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12 Responses to Atheism and animal liberation

  1. Jon Garvey says:

    So, the argument runs that because we’re exactly the same as other animals, we should make a rational decision to alter our natural diet on moral grounds. But wouldn’t that demonstrate we’re exceptional?

  2. TFBW says:

    The argument isn’t really all that Darwinian when it comes down to it. As ever, evolution is used as narrative gloss: the icing on the cake, not the cake itself. If universal common descent is true, then relatedness is a matter of degree, and in a Darwinian argument, the degree of morality would have some correspondence with the degree of relatedness. What other possible metric could Darwinism give us? The argument they’re making is clearly not one from relatedness, however. Rather, the argument is based on the (alleged) capacity for suffering, and a denial of any intrinsic value to the human species, even on the basis of our special abilities, such as the capacity for complex reasoning and language.

    Dawkins @5:15: “Intelligence doesn’t seem to me to be relevant, per se — um — a capacity to feel pain does seem highly relevant…”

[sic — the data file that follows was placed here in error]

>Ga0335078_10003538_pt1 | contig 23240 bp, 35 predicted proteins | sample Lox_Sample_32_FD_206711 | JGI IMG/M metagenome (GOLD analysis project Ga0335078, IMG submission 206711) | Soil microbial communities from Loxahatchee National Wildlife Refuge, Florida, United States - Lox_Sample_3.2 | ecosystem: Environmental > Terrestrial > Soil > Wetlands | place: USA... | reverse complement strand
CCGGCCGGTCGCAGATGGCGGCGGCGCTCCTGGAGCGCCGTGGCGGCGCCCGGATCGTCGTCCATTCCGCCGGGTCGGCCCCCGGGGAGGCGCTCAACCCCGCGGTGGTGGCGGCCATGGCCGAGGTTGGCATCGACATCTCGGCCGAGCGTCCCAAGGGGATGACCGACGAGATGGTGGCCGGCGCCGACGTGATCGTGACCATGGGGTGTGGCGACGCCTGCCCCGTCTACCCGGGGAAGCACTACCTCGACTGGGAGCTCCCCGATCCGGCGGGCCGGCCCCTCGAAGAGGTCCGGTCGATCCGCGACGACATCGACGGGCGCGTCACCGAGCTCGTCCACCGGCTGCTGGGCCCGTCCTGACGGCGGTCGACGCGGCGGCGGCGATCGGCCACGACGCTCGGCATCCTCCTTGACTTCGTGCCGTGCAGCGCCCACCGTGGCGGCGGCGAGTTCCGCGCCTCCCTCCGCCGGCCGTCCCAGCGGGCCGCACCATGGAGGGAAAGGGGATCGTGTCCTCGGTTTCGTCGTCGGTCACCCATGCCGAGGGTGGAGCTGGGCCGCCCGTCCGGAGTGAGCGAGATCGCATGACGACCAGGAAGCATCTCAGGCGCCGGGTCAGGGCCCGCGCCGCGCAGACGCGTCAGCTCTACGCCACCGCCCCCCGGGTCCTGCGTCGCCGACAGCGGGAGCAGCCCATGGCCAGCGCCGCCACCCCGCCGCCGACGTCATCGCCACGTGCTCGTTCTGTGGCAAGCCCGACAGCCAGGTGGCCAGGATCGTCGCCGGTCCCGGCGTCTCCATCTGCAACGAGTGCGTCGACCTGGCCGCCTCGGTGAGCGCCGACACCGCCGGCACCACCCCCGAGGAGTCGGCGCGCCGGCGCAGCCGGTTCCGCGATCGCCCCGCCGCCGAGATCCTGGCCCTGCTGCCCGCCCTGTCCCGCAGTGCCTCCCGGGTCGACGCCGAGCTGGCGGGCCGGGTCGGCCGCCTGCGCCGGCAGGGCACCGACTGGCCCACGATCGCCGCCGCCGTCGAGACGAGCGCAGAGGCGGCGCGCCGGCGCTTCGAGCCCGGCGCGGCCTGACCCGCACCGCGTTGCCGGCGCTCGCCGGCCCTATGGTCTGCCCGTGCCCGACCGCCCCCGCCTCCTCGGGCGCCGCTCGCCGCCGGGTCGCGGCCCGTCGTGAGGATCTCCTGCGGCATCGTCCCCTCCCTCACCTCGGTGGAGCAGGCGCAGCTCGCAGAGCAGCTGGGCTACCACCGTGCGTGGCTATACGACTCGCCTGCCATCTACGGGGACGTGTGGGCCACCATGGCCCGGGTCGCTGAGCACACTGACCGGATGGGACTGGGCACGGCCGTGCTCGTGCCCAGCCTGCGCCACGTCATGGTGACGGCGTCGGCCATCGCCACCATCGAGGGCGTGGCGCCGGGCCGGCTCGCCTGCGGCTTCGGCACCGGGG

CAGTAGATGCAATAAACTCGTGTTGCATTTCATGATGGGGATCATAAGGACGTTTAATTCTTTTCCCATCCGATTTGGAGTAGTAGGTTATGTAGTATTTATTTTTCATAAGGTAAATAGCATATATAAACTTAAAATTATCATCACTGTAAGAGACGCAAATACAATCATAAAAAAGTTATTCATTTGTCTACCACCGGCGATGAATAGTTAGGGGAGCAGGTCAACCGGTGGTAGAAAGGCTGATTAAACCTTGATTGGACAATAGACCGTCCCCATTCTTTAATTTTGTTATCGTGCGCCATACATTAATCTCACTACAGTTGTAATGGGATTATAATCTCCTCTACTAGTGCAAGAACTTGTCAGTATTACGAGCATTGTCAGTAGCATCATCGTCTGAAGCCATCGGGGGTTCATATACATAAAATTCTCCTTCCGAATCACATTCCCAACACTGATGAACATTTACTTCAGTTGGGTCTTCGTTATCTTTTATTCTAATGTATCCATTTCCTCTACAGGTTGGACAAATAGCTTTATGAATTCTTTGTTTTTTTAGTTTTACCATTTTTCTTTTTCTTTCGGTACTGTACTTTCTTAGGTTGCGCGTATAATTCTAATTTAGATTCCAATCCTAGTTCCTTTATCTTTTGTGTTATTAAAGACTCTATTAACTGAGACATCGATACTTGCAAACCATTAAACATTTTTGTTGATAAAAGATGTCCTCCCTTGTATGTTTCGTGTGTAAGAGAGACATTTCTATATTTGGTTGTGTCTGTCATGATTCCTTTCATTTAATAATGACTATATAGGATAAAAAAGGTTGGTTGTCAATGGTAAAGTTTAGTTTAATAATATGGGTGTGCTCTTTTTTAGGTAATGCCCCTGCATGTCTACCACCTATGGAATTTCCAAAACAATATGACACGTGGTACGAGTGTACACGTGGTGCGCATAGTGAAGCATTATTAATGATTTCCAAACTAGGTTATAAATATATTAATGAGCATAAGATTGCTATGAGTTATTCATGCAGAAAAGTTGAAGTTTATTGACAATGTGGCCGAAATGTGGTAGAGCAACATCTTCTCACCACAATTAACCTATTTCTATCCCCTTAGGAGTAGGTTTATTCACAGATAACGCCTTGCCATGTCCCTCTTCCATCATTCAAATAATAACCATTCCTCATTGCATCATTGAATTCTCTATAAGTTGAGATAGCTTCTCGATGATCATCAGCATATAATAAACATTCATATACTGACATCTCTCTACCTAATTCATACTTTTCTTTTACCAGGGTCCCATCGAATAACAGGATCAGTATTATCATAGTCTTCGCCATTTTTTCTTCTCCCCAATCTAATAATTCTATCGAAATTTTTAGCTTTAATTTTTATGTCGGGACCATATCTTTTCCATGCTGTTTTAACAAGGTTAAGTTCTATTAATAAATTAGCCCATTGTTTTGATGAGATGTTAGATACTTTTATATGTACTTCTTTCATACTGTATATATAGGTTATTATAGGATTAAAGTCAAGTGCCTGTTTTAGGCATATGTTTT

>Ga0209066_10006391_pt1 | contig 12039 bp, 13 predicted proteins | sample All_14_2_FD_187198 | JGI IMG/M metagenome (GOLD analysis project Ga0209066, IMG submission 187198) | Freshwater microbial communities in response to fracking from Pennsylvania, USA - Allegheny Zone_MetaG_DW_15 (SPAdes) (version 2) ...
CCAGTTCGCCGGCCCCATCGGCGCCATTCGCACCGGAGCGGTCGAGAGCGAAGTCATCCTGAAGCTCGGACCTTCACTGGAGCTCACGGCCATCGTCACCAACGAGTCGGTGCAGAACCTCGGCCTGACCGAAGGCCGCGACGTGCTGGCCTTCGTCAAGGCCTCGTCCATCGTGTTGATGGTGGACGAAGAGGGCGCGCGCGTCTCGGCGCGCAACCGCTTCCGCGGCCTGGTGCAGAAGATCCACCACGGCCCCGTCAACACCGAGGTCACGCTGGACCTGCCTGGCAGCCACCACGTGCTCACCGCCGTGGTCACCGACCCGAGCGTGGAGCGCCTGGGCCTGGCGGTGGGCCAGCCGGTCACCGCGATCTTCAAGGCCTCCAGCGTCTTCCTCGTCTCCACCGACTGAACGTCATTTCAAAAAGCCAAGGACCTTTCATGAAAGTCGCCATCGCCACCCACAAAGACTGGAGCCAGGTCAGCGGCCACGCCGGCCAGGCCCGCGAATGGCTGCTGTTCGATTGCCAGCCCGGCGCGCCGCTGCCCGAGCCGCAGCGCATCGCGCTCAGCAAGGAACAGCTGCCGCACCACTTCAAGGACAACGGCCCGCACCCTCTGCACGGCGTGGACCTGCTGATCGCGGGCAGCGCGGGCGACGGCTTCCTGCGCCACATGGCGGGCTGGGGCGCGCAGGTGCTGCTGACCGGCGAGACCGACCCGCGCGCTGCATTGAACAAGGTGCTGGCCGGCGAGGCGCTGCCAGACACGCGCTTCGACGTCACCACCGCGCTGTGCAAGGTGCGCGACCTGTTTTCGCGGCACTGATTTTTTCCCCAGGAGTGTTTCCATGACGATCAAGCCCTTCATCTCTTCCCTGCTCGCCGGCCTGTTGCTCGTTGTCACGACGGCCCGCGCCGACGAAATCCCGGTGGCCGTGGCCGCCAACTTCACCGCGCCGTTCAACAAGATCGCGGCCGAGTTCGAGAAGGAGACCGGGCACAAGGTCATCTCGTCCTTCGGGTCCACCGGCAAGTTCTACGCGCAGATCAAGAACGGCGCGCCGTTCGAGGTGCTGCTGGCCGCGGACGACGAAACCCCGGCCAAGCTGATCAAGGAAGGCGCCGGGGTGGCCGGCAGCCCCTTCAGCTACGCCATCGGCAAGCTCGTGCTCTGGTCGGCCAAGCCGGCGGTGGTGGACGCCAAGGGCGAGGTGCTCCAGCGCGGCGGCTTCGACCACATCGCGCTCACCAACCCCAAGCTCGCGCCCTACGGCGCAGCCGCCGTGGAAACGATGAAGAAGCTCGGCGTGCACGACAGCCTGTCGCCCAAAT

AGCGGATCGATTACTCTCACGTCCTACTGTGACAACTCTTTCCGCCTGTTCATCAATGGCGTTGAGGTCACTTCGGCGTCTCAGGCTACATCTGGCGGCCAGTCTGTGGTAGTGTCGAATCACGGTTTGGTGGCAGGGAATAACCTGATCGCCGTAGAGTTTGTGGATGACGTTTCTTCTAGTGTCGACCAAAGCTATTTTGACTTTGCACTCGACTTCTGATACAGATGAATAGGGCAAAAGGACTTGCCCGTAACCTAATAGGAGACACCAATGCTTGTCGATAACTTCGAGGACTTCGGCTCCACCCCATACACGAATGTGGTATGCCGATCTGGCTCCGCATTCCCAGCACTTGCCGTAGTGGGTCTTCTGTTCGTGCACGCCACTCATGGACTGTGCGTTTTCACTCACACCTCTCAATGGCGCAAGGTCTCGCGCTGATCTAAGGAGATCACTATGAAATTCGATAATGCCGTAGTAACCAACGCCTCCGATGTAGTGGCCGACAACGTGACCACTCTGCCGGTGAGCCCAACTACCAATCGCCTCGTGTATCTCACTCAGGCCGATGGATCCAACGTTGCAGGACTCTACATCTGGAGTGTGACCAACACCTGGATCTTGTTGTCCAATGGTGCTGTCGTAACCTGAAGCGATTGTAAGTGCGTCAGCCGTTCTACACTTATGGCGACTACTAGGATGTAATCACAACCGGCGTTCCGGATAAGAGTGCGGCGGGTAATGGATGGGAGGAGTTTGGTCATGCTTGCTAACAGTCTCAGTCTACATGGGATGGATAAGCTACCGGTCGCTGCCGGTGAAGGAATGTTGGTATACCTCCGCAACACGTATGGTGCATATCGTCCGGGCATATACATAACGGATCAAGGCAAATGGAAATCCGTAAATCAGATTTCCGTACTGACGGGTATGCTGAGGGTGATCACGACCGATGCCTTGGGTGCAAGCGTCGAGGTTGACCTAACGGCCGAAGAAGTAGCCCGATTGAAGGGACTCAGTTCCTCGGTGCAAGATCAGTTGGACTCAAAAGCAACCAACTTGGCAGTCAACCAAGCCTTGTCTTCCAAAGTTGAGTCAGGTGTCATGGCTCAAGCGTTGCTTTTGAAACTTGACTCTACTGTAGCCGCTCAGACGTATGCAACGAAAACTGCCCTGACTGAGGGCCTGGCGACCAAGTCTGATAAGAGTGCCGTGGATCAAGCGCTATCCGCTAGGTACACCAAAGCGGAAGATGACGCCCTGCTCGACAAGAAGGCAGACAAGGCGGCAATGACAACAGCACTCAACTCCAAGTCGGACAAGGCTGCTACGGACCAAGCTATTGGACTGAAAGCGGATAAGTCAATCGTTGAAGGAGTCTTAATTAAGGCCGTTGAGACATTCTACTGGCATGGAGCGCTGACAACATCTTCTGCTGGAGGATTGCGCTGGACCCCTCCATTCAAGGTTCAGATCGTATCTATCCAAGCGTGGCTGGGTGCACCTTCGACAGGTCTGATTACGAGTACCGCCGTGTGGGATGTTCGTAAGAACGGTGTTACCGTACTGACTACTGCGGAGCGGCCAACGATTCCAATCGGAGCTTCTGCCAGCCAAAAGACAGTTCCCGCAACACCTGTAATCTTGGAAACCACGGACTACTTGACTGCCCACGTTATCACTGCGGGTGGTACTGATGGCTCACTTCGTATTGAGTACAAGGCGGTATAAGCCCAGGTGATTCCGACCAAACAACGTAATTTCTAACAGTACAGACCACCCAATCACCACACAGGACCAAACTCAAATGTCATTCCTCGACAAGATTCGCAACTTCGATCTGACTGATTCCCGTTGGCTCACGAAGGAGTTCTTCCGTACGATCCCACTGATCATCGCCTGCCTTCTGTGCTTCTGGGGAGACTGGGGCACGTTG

It’s good to see that Dawkins is open to arguments from intuition, even if the scope of his openness seems to be strictly limited to his own intuition and that of like-minded people. I’m disappointed to see that he’s still practising the art of reaching conclusions before becoming acquainted with the evidence, however.

    Dawkins @6:17: “I don’t know much about it, but I suspect it’s unconscionable.”

    So much for empiricism.

  3. faraday says:

    I don’t accept that theists cannot behave ethically due to their belief. Theists can be just as ethical as atheists. There is no logical step (that I see) going from

    1. It is our God-given right to rule over the other animals.

    to

    2. We should not be concerned about the suffering of animals, nor should we be concerned that every year millions of animals suffer needlessly (and often horrifically) for our own gratification.

    Surely it can’t be hard to find religious support for the principle that the powerful have an obligation to protect the weak?